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Sharpening Up Your Photos

Monday, October 20th, 2008 by | Filed Under: Digital Photography

Sharpening Up Your Photos

I’ve been using Adobe Photoshop for the better part of 15 years. When I was a beginner, Photoshop was like a beautiful girl who can’t get a date, because everyone is too intimidated to talk to her. I really wanted to try it, but I figured it was just too sophisticated and I’d strike out. Sound familiar?

Well, let’s work on boosting your confidence then! You see, Photoshop has an amazing set of out-of-the-package filters that will perform outstanding graphic conversions without you having to break a sweat. Today, I’m going to introduce you to Photoshop’s High Pass Filter. It’s a must for anyone who wants to sharpen the look of any digital photo. Let’s give it a try!

Let’s start with a digital photo that wasn’t shot with a high-end camera. When I say “high-end,” what I mean is a camera with a high megapixel rating. Most consumer digital cameras available today run anywhere from three megapixels to eight megapixels. The higher the number, the cleaner the shot. (You can read this tip for more information on that).

I’ll be using this photo of my dog, Pepper:

That photo was shot with my cell phone camera (not known for their clarity), so it’s a perfect example of how to take a “fuzzy” photo and sharpen it up almost instantly. You’re going to love this!

Start by opening your image in Photoshop.

As you may know, Photoshop allows you to work in layers, so you can make all your corrections on a new layer that’s separate from your original photo. How cool is that?!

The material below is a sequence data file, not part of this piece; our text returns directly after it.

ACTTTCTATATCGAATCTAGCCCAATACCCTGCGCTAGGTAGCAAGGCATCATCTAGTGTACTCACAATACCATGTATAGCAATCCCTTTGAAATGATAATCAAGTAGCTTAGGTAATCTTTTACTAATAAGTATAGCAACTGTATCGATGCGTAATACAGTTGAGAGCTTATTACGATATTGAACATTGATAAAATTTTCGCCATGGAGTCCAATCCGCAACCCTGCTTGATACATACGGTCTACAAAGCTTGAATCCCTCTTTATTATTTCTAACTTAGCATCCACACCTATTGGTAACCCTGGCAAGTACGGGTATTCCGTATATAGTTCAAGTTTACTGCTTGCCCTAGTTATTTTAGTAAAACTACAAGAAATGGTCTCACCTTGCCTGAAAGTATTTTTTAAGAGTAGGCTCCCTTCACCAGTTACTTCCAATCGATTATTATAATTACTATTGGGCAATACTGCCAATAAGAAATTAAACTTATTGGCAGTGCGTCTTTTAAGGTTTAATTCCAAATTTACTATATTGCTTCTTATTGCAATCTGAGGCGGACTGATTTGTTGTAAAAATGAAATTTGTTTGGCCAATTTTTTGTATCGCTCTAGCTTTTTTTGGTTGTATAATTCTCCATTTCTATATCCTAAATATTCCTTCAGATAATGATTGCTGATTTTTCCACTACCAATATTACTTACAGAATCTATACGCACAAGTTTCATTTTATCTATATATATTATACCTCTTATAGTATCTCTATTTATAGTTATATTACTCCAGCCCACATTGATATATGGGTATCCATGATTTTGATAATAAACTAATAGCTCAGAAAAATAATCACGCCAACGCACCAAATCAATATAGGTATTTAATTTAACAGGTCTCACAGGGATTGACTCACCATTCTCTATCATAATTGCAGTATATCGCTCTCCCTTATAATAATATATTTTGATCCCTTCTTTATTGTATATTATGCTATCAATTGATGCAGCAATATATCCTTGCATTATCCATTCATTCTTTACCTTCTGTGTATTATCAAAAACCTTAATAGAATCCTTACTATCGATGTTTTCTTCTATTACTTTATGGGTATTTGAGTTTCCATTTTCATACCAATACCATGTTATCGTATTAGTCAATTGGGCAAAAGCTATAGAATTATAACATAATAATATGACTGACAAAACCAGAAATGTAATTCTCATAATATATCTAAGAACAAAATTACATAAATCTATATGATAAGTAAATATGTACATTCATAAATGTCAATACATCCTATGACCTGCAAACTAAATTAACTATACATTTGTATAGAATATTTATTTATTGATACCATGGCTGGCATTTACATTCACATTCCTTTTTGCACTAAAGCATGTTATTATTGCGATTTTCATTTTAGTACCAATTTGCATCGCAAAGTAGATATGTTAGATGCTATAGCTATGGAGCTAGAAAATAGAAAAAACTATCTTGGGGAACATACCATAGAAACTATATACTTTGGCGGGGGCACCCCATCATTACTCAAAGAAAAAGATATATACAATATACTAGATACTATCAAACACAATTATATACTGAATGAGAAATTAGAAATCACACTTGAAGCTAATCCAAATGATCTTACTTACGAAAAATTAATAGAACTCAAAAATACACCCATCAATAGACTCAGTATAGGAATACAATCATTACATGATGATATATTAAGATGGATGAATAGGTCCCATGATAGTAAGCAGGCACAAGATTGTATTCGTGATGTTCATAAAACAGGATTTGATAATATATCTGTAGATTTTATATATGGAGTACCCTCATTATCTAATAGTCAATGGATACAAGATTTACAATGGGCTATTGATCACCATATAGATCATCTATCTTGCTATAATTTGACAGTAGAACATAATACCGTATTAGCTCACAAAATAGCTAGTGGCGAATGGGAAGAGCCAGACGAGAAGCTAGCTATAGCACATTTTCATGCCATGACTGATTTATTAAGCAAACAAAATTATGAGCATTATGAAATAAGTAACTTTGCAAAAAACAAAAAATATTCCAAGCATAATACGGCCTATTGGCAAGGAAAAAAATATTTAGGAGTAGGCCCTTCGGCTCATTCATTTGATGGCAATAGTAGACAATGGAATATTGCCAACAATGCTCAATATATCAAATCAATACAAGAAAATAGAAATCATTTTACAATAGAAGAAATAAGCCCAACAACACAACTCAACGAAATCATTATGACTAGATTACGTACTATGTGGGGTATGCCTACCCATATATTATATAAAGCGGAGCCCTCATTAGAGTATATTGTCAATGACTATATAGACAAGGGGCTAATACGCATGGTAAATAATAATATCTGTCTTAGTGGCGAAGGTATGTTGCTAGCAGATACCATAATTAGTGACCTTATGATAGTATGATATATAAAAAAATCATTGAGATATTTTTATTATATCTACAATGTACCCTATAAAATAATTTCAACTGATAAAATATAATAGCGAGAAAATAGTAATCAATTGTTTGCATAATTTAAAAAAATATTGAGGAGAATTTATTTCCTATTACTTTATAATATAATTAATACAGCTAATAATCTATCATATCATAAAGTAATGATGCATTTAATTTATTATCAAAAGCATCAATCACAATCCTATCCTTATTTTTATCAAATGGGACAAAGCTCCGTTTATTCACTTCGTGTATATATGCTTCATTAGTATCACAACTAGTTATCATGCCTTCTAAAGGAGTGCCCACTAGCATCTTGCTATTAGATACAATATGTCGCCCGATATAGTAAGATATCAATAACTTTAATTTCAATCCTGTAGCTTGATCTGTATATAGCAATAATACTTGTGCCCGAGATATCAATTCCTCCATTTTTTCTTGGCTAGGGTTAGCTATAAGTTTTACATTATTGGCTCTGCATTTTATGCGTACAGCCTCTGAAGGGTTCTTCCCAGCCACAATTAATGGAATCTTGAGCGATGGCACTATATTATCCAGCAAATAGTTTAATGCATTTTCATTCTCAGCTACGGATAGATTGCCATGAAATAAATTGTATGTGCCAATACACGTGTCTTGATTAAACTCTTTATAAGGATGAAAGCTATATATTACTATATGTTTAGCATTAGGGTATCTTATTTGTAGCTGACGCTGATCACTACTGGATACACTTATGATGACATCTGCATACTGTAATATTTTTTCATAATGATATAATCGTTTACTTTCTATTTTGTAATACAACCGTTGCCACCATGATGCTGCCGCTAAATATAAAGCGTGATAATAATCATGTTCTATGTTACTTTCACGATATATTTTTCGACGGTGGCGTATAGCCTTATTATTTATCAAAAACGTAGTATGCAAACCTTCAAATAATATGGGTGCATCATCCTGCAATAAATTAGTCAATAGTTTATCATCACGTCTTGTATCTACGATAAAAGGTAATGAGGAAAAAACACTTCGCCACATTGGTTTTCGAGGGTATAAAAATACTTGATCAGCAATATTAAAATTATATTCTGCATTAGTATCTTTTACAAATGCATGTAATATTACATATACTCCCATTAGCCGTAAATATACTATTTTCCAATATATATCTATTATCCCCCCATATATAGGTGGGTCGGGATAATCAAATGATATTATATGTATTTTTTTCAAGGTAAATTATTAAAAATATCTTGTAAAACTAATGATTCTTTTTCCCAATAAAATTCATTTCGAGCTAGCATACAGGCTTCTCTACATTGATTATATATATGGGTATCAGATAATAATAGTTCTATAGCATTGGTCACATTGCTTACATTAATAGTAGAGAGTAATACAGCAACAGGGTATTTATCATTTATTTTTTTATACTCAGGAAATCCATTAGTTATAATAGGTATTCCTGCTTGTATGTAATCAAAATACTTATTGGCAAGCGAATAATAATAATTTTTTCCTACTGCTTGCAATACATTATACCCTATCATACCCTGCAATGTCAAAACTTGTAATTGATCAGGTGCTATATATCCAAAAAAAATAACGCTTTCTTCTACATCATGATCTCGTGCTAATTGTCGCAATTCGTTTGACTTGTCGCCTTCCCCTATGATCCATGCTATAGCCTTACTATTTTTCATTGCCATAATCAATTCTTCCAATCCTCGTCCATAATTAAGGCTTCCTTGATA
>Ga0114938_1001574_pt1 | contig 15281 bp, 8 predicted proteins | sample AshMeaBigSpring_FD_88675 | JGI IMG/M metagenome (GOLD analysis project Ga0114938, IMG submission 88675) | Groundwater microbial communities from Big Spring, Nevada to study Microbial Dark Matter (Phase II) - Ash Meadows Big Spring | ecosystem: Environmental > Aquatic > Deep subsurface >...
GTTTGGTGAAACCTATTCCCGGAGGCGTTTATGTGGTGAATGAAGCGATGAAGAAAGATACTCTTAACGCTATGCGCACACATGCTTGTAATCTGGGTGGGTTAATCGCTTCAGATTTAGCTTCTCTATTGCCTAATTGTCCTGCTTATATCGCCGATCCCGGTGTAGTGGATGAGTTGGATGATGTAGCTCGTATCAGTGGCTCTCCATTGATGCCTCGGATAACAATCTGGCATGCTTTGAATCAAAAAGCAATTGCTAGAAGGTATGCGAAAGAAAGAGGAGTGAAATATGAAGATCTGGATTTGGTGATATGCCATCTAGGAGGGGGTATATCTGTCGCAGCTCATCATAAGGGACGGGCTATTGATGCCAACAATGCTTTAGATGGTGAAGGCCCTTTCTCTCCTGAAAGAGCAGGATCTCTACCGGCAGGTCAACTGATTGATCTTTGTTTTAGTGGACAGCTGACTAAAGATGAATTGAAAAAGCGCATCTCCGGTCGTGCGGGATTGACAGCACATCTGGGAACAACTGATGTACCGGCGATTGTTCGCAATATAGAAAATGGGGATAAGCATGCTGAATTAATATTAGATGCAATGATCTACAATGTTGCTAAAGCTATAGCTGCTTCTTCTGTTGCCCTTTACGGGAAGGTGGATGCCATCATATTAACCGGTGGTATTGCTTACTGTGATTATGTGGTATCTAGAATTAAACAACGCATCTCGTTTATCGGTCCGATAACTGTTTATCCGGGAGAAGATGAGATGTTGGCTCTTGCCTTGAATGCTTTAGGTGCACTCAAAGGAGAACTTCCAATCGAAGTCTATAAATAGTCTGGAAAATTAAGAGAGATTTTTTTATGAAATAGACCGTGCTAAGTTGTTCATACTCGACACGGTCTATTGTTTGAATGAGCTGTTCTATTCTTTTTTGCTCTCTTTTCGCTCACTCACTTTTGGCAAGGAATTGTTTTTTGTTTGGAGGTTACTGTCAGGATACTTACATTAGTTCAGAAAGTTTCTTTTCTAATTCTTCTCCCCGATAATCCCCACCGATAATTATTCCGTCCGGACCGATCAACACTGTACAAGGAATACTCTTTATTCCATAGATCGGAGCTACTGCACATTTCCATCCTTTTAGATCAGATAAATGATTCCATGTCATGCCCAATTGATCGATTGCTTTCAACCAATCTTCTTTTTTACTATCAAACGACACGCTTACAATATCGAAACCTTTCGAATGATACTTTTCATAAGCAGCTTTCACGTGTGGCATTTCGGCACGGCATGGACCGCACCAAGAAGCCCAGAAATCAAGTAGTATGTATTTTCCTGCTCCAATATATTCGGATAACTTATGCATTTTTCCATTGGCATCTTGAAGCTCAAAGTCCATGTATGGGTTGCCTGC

Across the top of your screen in Photoshop, you’ll see a listing for “Windows.” That tells Photoshop what you want to see in your workspace and what you don’t. Click on the Windows tab and then scroll down through the list to Layers.

Click on Layers and a new window will open that shows you all the layers of your file.

So, now we’ll create a duplicate layer of Pepper by choosing Layer across the top and selecting Duplicate Layer. What you’ll end up with is an exact copy of your photo (see picture below):

Your duplicate layer will be called Background Copy. That’s the one you’re going to apply the High Pass Filter to.

So, here’s the deal! Along the top of the page, select Filter and then scroll down to Other. Clicking on Other will reveal five more choices. Pick High Pass. At this point, the photo will turn gray, but don’t panic! Remember, we’re working on a new safe layer and your original image is underneath it.

A dialogue box will then appear. You can adjust the effect more or less to your liking when you have time to experiment, but for now, go ahead and click OK.

What the High Pass Filter does, essentially, is pay closer attention to the details of an image and it ignores the rest. It’s almost like throwing a piece of tracing paper over a picture and tracing the outline.

So, where’s your big result? Well, here we go!

In the Layers window, right above the little icons on your photo and its “copy,” you’ll see the word “Normal” with an arrow next to it. Click on the arrow and hold it to reveal a list of layer styles for you to choose from. Scroll down through the list and choose Overlay.

When you let go of your mouse, watch your photo!

The High Pass Filter has pumped up the detail areas, taking Pepper from “fuzzy” to “fantastic!”

Now, if you’d like, you can go to the little “eyeball” located next to your Background Copy image.

Clicking on the eyeball over and over will turn the High Pass Filter on and off so that you can see the before and after!

Pepper never looked so good. Try this with a photo of your best friend today!

~ Dominic Russo

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